Forest Watershed Services Transaction
Click Here for Survey
Home > Science & Environment > Topics > Forest Research > Forest Watershed Services Transaction
Forest Watershed Services Transaction 
 

   

Forest Watershed ServiceS Transaction
Financial incentives to maintain working forests in Washington

In the face of inevitable growth in the region, Washington State forestland owners have experienced increased pressure to convert working forests and conservation forests to development and other non-forest uses.  In response, Commissioner Peter Goldmark and the state Department of Natural Resources are exploring strategies to help forest landowners access more diversified sources of revenue to support maintaining their lands in forestry, and thereby protecting forest watershed ecosystem services such as clean water, flood protection, stream shade, and biodiversity.

The Watershed Services Transaction Demonstration Project was launched by DNR, in partnership with the University of Washington, School of Environmental and Forest Sciences' Northwest Environmental Forum in June 2011.  The multi-stakeholder Forum focused on forest watershed services, and included project partners from the two participating pilot watersheds, Snohomish Watershed and Nisqually Watershed.

Update 8/27/13: The project came to completion in June 2013. DNR submitted a final report to the Washington State Department of Ecology, the main funding source of the project.  

>> View the Final Project Report

Both Snohomish County and City of Olympia will continue to evaluate watershed services transactions with one or more private forest landowners on a pilot basis.

Two watershed endeavors
DNR and stakeholders in the two watersheds will take advantage of the opportunities presented by as-yet untapped potential for the development of ecosystem services markets and transactions involving forest landowners as the “sellers”, and the “buyers” of forest watershed ecosystem services such as utilities that provide drinking water, flood management agencies, and tribes that want specific salmon habitat protections. The project’s working assumption is that the investment by the buyers in watershed ecosystem services may compare favorably with traditional investment in constructed water facilities.  Implementation of the pilot project will result in public and transparent transaction evidence regarding what services are provided, the forest landowners who provide them, and prices paid. Key lessons we hope to learn from this project include:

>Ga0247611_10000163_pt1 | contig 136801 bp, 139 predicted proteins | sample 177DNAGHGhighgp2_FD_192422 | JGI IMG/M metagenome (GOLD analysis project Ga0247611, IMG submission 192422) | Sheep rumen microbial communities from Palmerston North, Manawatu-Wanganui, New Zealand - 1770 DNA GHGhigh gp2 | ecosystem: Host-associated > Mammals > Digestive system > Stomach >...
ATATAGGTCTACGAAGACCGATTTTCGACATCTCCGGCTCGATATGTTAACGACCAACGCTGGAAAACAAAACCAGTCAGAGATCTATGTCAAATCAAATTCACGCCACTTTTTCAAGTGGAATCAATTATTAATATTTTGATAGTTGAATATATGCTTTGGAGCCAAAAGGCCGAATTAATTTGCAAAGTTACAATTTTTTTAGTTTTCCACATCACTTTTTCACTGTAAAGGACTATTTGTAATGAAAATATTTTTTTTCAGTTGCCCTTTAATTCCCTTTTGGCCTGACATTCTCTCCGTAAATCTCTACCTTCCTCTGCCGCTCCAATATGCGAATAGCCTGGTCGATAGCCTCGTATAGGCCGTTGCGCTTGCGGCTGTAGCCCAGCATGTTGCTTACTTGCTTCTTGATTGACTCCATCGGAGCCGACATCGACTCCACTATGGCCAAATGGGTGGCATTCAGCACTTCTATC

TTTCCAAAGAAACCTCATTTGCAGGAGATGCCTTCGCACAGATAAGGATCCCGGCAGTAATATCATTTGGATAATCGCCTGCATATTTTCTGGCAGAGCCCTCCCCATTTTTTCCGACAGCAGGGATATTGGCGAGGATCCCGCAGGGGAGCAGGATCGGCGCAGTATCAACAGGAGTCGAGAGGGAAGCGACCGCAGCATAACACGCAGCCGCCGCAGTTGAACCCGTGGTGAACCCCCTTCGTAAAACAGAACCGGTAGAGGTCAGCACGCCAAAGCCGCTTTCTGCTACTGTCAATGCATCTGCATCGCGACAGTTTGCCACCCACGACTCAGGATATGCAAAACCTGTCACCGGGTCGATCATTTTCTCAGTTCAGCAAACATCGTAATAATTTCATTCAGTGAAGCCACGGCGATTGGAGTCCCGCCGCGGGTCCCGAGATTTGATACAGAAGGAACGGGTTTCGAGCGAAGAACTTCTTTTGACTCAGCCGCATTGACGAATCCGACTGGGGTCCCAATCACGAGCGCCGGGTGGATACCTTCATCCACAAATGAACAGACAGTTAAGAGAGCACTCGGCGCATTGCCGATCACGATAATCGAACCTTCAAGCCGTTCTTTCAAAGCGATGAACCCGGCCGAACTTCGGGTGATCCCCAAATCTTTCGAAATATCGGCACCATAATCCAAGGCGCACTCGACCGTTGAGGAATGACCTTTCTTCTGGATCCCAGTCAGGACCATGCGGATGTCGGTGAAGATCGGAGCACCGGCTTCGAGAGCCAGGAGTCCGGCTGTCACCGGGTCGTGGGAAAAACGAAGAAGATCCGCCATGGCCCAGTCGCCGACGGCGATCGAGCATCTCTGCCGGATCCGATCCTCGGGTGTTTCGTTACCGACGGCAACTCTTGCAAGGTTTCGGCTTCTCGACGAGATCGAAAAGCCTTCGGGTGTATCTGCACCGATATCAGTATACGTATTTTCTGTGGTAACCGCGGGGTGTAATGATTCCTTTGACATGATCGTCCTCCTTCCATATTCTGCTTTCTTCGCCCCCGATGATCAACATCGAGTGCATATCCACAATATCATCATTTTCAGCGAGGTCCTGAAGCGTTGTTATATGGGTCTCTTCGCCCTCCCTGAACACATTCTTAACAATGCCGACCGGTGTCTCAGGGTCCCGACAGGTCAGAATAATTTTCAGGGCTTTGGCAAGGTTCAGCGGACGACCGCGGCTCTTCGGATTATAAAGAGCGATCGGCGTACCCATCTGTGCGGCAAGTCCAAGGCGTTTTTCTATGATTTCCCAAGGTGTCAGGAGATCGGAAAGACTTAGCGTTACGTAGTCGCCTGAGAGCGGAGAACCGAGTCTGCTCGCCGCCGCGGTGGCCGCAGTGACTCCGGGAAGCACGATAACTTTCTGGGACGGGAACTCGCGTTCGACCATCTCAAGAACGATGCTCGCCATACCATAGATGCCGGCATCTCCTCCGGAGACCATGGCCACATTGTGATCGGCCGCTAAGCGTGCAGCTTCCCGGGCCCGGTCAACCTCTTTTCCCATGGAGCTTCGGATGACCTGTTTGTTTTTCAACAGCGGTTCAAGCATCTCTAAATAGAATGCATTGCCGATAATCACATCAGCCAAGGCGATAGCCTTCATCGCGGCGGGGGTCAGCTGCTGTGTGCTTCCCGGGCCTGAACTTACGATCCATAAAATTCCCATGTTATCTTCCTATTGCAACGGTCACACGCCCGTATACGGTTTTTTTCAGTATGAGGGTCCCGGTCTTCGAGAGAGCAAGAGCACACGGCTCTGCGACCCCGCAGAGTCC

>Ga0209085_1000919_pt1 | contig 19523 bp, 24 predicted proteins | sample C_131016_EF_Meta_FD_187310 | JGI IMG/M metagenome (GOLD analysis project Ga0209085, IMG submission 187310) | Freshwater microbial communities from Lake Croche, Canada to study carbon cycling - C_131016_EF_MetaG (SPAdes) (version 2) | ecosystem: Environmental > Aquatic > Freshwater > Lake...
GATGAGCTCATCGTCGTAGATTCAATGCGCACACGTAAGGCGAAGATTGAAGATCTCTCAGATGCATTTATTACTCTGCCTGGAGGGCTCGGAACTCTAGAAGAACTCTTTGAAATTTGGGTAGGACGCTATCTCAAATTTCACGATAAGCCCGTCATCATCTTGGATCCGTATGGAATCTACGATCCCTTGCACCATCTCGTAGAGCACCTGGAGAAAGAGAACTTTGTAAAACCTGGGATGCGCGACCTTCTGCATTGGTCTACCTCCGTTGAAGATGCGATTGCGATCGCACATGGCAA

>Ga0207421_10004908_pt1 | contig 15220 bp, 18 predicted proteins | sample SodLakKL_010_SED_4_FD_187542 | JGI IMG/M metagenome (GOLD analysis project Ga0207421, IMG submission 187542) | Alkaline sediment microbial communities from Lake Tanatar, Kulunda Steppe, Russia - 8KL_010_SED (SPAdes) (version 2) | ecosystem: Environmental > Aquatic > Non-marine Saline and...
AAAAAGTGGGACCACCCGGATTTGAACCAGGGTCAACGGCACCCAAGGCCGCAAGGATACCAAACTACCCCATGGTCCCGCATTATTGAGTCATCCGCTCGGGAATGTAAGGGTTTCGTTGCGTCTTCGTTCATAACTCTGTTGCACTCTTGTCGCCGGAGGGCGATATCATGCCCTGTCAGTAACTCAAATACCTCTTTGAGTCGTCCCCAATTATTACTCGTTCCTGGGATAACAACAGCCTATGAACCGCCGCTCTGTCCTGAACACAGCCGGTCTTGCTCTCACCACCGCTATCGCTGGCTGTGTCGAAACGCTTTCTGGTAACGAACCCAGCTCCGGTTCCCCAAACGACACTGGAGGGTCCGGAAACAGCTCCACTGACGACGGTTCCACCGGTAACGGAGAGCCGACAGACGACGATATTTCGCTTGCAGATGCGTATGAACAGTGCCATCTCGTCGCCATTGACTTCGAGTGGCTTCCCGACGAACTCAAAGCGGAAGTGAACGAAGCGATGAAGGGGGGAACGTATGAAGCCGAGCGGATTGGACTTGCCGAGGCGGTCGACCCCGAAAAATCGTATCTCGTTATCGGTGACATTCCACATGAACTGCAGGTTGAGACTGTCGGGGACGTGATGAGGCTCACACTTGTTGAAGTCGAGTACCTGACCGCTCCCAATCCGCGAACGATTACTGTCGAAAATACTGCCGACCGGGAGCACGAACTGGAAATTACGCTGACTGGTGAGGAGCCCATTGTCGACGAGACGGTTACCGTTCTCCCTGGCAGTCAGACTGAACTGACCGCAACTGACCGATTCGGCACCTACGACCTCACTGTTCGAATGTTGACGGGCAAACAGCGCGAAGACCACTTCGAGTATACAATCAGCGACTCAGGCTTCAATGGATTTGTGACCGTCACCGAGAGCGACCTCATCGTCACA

• Specific land management practices that produce measurable water and habitat benefits on site and downstream
  • The economic value of the benefits and the cost to provide them
  • The nature of effective contractual agreements among market participants
  • The monitoring program that will be necessary
  • Opportunities for broader application in Washington State

Related Information

 

 

 

 ‭(Hidden)‬ Files Filter

to specify items for consumption by a Data View. To change the list that this refers to, check the Miscellaneous group in the sidebar tool for the ListURL value and change the URL to point to a different list.

 ‭(Hidden)‬ Contacts Filter

to specify items for consumption by a Data View. To change the list that this refers to, check the Miscellaneous group in the sidebar tool for the ListURL value and change the URL to point to a different list.

 Contacts

Andrew Hayes
Executive Policy Advisor
Executive Management
360-902-1347
Andrew.Hayes@dnr.wa.gov

 Files

 Related Links